Wednesday, 5 June 2013

Putin's puppet Medvedev tries to please his master

Russian dictator Vladimir Putin's tiny puppet, Medvedev, apparently tries to please his master

 Any expansion of NATO to include Sweden and Finland would upset the balance of power and force Russia to respond, Prime Minister Dmitry Medvedev said on Tuesday, underlining Moscow's nerves over moves to bring the Western alliance closer to its border.
Although Sweden and Finland are not actively seeking membership, both nations cooperate extensively with NATO and have openly debated the possibility of joining.
Speculation over Sweden mounted after it warned earlier this year that its defense capabilities were alarmingly limited. It was embarrassed in April when it could not respond to Russian military jets nearing its border, according to media reports.
Finland shares a long boundary with Russia.
"New participants emerging close to our border will change the parity and we'll have to take this into account and respond to that," Medvedev told a news conference at a summit of Nordic and Russian leaders in Norway.
"NATO ... has a military potential which can be used against our country in certain cases," Medvedev said, as Finnish Prime Minister Jyrki Katainen and Swedish Foreign Minister Carl Bildt looked on.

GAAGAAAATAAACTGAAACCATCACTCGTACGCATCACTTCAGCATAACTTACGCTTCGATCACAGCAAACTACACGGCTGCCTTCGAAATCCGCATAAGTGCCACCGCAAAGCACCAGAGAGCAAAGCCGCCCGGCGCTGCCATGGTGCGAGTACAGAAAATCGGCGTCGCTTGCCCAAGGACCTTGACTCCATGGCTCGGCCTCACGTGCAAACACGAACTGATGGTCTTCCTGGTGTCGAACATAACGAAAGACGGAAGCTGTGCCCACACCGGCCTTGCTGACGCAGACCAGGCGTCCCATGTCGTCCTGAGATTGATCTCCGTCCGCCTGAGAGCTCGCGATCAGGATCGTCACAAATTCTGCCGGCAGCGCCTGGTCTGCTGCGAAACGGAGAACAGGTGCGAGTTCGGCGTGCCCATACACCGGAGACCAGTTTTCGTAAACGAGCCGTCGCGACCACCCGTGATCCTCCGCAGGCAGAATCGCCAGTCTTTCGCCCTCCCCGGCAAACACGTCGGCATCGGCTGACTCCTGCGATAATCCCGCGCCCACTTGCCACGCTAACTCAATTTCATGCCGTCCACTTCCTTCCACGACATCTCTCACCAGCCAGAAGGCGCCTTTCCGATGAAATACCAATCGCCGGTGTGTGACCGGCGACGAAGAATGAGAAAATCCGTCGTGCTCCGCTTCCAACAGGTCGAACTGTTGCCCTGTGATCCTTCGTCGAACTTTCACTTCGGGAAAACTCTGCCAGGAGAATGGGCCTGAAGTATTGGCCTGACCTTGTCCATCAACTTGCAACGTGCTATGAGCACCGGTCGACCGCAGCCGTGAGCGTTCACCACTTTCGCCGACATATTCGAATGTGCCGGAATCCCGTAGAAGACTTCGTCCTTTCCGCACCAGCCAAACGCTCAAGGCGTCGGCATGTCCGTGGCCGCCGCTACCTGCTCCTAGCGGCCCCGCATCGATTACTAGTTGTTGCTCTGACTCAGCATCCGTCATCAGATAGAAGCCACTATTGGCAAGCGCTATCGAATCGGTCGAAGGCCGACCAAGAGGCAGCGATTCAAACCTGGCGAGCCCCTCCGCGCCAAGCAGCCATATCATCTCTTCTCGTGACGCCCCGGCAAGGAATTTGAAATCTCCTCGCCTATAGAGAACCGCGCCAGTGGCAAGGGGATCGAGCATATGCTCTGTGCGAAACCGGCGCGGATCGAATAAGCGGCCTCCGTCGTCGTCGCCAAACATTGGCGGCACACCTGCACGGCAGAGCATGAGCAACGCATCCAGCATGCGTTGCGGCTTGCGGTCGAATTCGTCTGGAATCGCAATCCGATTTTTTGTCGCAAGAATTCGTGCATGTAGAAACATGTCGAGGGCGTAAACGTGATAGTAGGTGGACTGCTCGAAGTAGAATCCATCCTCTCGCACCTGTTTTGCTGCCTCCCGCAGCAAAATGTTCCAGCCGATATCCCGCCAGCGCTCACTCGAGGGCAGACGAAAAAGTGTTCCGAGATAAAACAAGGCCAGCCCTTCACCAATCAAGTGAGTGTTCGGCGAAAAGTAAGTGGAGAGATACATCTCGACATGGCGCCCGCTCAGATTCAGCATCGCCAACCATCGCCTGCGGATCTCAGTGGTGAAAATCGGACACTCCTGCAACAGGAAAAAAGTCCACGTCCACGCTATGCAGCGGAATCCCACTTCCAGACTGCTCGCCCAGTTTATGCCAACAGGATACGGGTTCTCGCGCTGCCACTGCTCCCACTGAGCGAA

Bildt's response was good - the cautious Katainen probably remained silent: 
"The fact that Norway is a member of NATO has not had any negative effect whatsoever on the development of cooperation in this part of the world," Sweden's Bildt said in response.
Of course, nobody takes Medvedev seriously anymore, and Putin will not have the resources to beef up his armed forces in any significant way. Russia earns billions from raw gas and energy exports, but most of it disappears through corruption into the ever expanding pockets of those favored by the KGB mafia now in charge. 

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